"I am 3/4ths Canadian, and one 4th New Englander - I had ancestors on both sides in the Revolutionary war." - Elizabeth Bishop

Monday, February 7, 2011

First Encounter XXXI — Discovering Elizabeth by Rita Wilson

I came to Elizabeth Bishop late — and roundabout. Strange for an English major — to have missed making her acquaintance. Even stranger for a reader who immersed herself in Canadian literature after arriving in Nova Scotia decades ago. Strange but true.

Sable Island introduced me to Bishop. Zoe Lucas was “doing” an afternoon at the Elizabeth Bishop house. I went to hear Zoe, who I had met on a Sable Island trip. Backdrop to the fascination of Sable Island stories were the black typewriter and Maud’s painting of Great Village, the curious hook hanging from the dining room ceiling and the picture of young Elizabeth hanging on the wall. And Sandra Barry, who took us upstairs and told a few stories of her own, dispensing Bishop magic.

Bishop began to insinuate herself in my life. A few poems at first, then a chance night’s sleep in her Great Village bedroom. (Johanna Skibsrud, who I’ve known since she was born, was spending January 2010 at the Bishop house. Her mother and I went to a reading at Mo’s.) I read “In the Village” that next morning, sitting on the couch in the living room, whose windows look out on the Presbyterian church across the street.

More poetry. More prose. More “afternoons” at the Bishop house. I took my daughter, Catherine, recently graduated from university, to an afternoon in which Sandra enchanted us with Bishop stories. As we walked down the porch steps, Catherine asked, “Why didn’t I read Bishop in school?” (She had gone to school in Nova Scotia from grade Primary through grade 11.)

That question was a challenge and a spark. I had been an elementary teacher in Nova Scotia and knew how much kids would love Bishop’s words and story. The fact that she had been a child right here, right in Great Village, and that she had written about that experience — it opened a door. A door that opened right into her grandparent’s house, with the walls, the windows, the objects that she describes in such detail in her work.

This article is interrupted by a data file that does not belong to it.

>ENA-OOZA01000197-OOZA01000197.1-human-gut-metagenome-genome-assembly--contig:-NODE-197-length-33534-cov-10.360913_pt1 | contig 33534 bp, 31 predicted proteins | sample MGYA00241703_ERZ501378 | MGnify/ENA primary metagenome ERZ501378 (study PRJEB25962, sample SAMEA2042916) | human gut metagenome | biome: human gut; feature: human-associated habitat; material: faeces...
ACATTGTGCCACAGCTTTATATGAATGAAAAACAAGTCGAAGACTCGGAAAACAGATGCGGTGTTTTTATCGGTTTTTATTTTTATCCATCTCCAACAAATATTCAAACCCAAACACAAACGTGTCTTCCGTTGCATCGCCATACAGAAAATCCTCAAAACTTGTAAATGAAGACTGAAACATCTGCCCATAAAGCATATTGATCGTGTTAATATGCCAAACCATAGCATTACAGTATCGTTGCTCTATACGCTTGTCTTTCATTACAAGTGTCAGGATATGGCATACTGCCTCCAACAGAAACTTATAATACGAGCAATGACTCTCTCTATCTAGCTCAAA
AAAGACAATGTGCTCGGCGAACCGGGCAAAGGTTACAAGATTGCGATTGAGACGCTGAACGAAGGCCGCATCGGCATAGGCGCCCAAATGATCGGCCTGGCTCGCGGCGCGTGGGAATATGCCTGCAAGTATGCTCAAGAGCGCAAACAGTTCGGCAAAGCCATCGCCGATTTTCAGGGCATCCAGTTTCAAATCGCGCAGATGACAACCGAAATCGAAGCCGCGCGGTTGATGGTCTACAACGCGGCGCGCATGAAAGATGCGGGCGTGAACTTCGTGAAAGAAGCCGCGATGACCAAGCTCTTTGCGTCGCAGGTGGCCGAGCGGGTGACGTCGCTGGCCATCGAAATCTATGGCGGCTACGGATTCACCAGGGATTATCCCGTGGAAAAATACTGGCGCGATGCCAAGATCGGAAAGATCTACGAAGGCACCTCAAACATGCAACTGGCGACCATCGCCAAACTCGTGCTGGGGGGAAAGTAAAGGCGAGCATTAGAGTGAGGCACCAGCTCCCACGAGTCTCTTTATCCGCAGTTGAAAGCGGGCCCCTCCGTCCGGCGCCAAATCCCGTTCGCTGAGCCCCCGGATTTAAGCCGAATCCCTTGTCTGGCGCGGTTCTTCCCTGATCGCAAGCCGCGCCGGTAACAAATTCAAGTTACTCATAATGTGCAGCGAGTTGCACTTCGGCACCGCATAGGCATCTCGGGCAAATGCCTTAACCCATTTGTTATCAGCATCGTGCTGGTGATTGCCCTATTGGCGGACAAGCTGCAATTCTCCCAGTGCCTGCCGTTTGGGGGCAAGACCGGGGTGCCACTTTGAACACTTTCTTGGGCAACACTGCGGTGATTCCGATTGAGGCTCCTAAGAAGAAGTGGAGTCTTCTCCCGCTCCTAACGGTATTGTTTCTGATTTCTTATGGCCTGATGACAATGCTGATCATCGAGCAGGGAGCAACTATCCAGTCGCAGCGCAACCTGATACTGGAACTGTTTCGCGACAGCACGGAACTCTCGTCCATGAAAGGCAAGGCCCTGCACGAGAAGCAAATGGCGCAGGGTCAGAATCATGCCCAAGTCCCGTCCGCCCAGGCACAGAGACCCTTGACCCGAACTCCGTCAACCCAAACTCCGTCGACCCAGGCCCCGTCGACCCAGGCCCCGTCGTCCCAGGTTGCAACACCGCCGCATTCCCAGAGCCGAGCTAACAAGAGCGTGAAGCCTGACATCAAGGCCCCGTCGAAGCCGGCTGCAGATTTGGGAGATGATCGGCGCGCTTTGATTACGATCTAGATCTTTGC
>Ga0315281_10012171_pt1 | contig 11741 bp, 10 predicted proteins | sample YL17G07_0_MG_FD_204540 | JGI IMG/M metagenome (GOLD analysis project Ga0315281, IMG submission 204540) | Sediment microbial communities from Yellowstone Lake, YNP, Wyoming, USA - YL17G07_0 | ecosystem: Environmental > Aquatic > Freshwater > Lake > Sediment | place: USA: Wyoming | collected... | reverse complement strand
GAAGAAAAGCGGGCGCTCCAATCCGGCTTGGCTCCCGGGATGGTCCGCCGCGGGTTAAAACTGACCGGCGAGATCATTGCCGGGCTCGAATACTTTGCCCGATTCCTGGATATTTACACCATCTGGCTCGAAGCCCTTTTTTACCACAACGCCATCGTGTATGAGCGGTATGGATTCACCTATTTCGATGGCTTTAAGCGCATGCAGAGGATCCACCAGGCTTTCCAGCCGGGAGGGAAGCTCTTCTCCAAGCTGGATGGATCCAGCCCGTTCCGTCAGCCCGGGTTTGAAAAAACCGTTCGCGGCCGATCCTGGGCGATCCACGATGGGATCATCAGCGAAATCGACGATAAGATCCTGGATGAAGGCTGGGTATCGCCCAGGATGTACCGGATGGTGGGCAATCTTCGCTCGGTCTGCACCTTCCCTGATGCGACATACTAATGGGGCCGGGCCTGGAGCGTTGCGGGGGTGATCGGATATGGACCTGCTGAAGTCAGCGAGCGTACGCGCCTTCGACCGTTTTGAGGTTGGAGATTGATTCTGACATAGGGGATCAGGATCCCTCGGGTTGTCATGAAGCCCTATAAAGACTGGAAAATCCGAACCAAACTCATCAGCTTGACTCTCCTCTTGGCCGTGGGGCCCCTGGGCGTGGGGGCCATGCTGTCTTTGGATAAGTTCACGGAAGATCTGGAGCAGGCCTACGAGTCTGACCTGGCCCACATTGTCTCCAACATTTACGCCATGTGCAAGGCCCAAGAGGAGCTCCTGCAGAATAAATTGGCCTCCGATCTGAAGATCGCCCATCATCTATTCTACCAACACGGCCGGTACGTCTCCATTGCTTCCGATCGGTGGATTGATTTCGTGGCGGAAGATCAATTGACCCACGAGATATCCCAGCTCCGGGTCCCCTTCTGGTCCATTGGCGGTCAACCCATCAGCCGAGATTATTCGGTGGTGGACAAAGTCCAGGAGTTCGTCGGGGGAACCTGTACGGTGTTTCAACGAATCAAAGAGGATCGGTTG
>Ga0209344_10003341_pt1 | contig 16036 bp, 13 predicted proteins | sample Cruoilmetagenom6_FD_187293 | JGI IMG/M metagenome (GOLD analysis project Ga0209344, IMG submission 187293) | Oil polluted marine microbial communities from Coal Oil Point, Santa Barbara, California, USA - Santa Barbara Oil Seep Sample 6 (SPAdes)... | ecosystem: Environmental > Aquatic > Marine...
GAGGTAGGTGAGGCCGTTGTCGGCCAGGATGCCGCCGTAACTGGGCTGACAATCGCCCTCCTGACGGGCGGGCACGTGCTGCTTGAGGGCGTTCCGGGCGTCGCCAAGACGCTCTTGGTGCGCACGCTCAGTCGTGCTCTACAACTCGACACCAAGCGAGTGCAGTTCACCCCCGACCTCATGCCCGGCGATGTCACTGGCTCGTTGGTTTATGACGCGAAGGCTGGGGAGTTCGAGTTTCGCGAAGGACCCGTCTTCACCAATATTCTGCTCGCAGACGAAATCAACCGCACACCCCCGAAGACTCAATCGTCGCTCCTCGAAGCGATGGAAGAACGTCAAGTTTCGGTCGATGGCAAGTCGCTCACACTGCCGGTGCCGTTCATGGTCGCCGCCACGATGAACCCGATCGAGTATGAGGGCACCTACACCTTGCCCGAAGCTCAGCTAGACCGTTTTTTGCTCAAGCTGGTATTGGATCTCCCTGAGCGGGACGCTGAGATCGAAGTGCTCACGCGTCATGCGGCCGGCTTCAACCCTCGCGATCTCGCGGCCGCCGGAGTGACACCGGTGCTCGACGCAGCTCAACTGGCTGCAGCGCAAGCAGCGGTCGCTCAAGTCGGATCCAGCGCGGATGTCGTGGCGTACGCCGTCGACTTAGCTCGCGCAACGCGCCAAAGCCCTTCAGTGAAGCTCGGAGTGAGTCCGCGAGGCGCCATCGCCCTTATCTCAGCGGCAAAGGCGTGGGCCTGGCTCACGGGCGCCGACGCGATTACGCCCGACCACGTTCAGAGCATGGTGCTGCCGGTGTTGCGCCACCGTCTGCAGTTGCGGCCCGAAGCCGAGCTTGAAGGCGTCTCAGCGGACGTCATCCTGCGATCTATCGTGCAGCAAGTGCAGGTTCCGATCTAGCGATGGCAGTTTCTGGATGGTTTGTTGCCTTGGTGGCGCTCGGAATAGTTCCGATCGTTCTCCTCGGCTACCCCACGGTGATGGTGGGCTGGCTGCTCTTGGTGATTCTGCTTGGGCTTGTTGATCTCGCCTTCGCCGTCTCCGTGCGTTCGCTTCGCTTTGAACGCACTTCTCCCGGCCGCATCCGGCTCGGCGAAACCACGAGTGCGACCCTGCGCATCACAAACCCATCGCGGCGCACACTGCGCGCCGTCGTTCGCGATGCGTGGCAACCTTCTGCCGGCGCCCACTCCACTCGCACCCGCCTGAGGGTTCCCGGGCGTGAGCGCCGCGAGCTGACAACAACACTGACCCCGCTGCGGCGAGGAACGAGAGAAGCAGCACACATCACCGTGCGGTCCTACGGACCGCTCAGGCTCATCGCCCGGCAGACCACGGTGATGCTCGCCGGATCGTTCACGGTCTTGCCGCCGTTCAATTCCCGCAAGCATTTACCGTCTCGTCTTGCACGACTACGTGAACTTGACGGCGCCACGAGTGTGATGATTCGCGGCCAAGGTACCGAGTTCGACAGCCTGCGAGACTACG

I spent a week in Great Village last November, immersing myself in Bishop. I listened to her words on tapes and CD’s. I read her poetry and prose. I read other people’s words about her life and her work. I moved from room to room, wondering what I was seeing that she would have seen. I walked through the village, tracing her path as she guided the cow to pasture, mailed my own letters at the post office where Box 21 still exists, crossed the iron bridge to the schoolyard, walked on past the Baptist church, past her doctor’s house.

I tried to imagine Great Village then, in the early 1900’s, to imagine Elizabeth then, to imagine how to convey both to today’s children. Bishop’s words paint a vivid picture of her world there, both exterior and interior — a starting point.

And then, it was time to wash sheets, put books back on shelves, leave the key for the next person, say goodbye to the house — until the next time. I wrote this poem as I was leaving:

Goodbye Elizabeth Bishop

Goodbye, Elizabeth Bishop’s house.
Goodbye, Gammie and Pa
and the kettle that steamed tears.

Goodbye, echo of the blacksmith, Mate,
creating rings for little girls
out of a single nail.

Goodbye, “slp” whispering river,
the iron bridge above
ringing the sound of horse and buggy.

Goodbye, glass fronted Box 21,
set in your wooden postal case,
waiting for letters.

Goodbye, Hills Store,
with those pink and blue shoes,
that she coveted.

Goodbye, Miss Spencer’s house—
the milliner
whose hats sat in the window.

Goodbye, Chisholm’s fields.
Such a distance, it seems,
for a little girl steering her cow with a stick.

Goodbye, lambs in the cemetery,
where she gathered flowers
while Pa scythed the grass around the graves.

Goodbye, to the memory of that little girl,
catching bees in foxglove,
number 8 “shreeking” on her slate,
while she sat on the back step.

Goodbye, to that scream,
vibrating always in the background.

Goodbye, Elizabeth Bishop.

{Ed. note: This is our first "First Encounter" in awhile, but we are hoping to post more as the year unfolds. This encounter is temporally special because Rita is this week again at the Elizabeth Bishop House working on a children's book about Bishop's childhood in Great Village. She will be in residence on Bishop's actual 100th birthday, 8 February.}

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